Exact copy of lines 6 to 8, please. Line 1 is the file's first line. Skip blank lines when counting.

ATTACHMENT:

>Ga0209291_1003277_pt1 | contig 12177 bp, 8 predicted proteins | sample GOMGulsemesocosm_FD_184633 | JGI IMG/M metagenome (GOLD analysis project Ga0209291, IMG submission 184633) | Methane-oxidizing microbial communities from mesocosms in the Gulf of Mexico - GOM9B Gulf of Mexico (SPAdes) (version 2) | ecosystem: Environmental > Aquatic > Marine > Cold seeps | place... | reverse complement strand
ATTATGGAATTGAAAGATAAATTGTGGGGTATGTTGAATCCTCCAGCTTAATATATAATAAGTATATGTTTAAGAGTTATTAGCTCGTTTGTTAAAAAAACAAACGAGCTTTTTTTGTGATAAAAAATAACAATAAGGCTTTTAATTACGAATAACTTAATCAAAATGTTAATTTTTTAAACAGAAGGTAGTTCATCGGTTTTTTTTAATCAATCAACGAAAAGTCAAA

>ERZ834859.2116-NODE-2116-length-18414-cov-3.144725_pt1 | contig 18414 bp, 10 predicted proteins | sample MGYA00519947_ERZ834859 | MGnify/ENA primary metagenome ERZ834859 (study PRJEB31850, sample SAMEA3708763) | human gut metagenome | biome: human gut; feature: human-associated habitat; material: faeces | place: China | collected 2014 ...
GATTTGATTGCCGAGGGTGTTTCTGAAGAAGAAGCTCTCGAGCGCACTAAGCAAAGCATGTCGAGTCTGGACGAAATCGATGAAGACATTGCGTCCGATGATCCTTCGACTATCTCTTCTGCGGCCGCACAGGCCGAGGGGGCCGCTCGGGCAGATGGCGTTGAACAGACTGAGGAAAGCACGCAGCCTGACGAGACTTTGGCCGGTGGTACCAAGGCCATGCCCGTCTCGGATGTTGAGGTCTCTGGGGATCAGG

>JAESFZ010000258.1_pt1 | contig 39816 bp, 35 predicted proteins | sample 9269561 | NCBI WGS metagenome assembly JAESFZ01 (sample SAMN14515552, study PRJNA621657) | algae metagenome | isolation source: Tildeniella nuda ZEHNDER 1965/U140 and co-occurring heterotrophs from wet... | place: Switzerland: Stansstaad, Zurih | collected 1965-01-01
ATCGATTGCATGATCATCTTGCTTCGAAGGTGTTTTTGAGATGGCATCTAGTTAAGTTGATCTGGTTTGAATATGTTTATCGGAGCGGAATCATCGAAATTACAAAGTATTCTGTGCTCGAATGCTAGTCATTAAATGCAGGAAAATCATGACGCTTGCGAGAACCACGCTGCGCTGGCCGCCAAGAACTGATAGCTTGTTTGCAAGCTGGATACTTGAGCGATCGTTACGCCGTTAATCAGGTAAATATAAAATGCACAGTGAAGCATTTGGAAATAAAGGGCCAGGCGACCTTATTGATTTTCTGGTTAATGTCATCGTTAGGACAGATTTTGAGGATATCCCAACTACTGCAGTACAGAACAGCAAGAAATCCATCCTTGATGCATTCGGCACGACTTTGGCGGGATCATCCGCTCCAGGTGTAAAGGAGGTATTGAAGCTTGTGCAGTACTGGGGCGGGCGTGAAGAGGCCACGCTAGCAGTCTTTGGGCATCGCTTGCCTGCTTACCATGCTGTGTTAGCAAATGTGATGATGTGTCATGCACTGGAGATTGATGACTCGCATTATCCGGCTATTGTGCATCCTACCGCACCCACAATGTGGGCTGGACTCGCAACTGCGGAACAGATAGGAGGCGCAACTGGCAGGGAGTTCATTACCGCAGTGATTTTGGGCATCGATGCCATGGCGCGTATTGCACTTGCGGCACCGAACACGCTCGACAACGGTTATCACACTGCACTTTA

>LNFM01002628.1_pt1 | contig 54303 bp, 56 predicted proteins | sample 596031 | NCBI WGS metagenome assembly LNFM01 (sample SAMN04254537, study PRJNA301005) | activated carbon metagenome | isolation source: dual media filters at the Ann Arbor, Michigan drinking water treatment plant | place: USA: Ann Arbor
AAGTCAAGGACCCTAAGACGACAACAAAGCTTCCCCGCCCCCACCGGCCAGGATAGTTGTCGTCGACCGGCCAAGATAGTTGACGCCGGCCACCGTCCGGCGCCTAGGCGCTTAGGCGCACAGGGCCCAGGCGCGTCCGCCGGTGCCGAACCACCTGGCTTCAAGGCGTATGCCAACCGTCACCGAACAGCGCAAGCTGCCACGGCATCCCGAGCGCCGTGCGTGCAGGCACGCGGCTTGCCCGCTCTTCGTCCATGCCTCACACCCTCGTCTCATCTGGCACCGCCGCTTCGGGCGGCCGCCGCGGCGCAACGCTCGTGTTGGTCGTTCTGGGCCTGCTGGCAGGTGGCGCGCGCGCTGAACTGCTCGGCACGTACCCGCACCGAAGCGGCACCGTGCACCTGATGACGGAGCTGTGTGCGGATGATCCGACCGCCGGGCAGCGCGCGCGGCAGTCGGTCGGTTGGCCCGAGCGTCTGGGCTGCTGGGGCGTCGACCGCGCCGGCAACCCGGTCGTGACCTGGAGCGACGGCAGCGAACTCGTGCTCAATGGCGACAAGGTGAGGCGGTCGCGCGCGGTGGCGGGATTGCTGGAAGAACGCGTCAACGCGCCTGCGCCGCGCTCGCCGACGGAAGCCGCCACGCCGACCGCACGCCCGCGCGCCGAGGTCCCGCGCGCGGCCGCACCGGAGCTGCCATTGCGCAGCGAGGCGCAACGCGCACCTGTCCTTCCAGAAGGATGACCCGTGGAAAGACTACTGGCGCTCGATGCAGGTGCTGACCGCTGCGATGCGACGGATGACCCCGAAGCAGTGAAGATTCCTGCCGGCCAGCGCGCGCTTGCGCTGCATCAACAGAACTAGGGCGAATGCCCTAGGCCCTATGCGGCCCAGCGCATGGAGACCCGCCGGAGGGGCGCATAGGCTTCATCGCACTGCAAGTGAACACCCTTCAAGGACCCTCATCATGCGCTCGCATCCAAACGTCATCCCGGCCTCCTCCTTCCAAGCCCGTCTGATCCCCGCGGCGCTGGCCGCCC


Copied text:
ATCGATTGCATGATCATCTTGCTTCGAAGGTGTTTTTGAGATGGCATCTAGTTAAGTTGATCTGGTTTGAATATGTTTATCGGAGCGGAATCATCGAAATTACAAAGTATTCTGTGCTCGAATGCTAGTCATTAAATGCAGGAAAATCATGACGCTTGCGAGAACCACGCTGCGCTGGCCGCCAAGAACTGATAGCTTGTTTGCAAGCTGGATACTTGAGCGATCGTTACGCCGTTAATCAGGTAAATATAAAATGCACAGTGAAGCATTTGGAAATAAAGGGCCAGGCGACCTTATTGATTTTCTGGTTAATGTCATCGTTAGGACAGATTTTGAGGATATCCCAACTACTGCAGTACAGAACAGCAAGAAATCCATCCTTGATGCATTCGGCACGACTTTGGCGGGATCATCCGCTCCAGGTGTAAAGGAGGTATTGAAGCTTGTGCAGTACTGGGGCGGGCGTGAAGAGGCCACGCTAGCAGTCTTTGGGCATCGCTTGCCTGCTTACCATGCTGTGTTAGCAAATGTGATGATGTGTCATGCACTGGAGATTGATGACTCGCATTATCCGGCTATTGTGCATCCTACCGCACCCACAATGTGGGCTGGACTCGCAACTGCGGAACAGATAGGAGGCGCAACTGGCAGGGAGTTCATTACCGCAGTGATTTTGGGCATCGATGCCATGGCGCGTATTGCACTTGCGGCACCGAACACGCTCGACAACGGTTATCACACTGCACTTTA

>LNFM01002628.1_pt1 | contig 54303 bp, 56 predicted proteins | sample 596031 | NCBI WGS metagenome assembly LNFM01 (sample SAMN04254537, study PRJNA301005) | activated carbon metagenome | isolation source: dual media filters at the Ann Arbor, Michigan drinking water treatment plant | place: USA: Ann Arbor
AAGTCAAGGACCCTAAGACGACAACAAAGCTTCCCCGCCCCCACCGGCCAGGATAGTTGTCGTCGACCGGCCAAGATAGTTGACGCCGGCCACCGTCCGGCGCCTAGGCGCTTAGGCGCACAGGGCCCAGGCGCGTCCGCCGGTGCCGAACCACCTGGCTTCAAGGCGTATGCCAACCGTCACCGAACAGCGCAAGCTGCCACGGCATCCCGAGCGCCGTGCGTGCAGGCACGCGGCTTGCCCGCTCTTCGTCCATGCCTCACACCCTCGTCTCATCTGGCACCGCCGCTTCGGGCGGCCGCCGCGGCGCAACGCTCGTGTTGGTCGTTCTGGGCCTGCTGGCAGGTGGCGCGCGCGCTGAACTGCTCGGCACGTACCCGCACCGAAGCGGCACCGTGCACCTGATGACGGAGCTGTGTGCGGATGATCCGACCGCCGGGCAGCGCGCGCGGCAGTCGGTCGGTTGGCCCGAGCGTCTGGGCTGCTGGGGCGTCGACCGCGCCGGCAACCCGGTCGTGACCTGGAGCGACGGCAGCGAACTCGTGCTCAATGGCGACAAGGTGAGGCGGTCGCGCGCGGTGGCGGGATTGCTGGAAGAACGCGTCAACGCGCCTGCGCCGCGCTCGCCGACGGAAGCCGCCACGCCGACCGCACGCCCGCGCGCCGAGGTCCCGCGCGCGGCCGCACCGGAGCTGCCATTGCGCAGCGAGGCGCAACGCGCACCTGTCCTTCCAGAAGGATGACCCGTGGAAAGACTACTGGCGCTCGATGCAGGTGCTGACCGCTGCGATGCGACGGATGACCCCGAAGCAGTGAAGATTCCTGCCGGCCAGCGCGCGCTTGCGCTGCATCAACAGAACTAGGGCGAATGCCCTAGGCCCTATGCGGCCCAGCGCATGGAGACCCGCCGGAGGGGCGCATAGGCTTCATCGCACTGCAAGTGAACACCCTTCAAGGACCCTCATCATGCGCTCGCATCCAAACGTCATCCCGGCCTCCTCCTTCCAAGCCCGTCTGATCCCCGCGGCGCTGGCCGCCC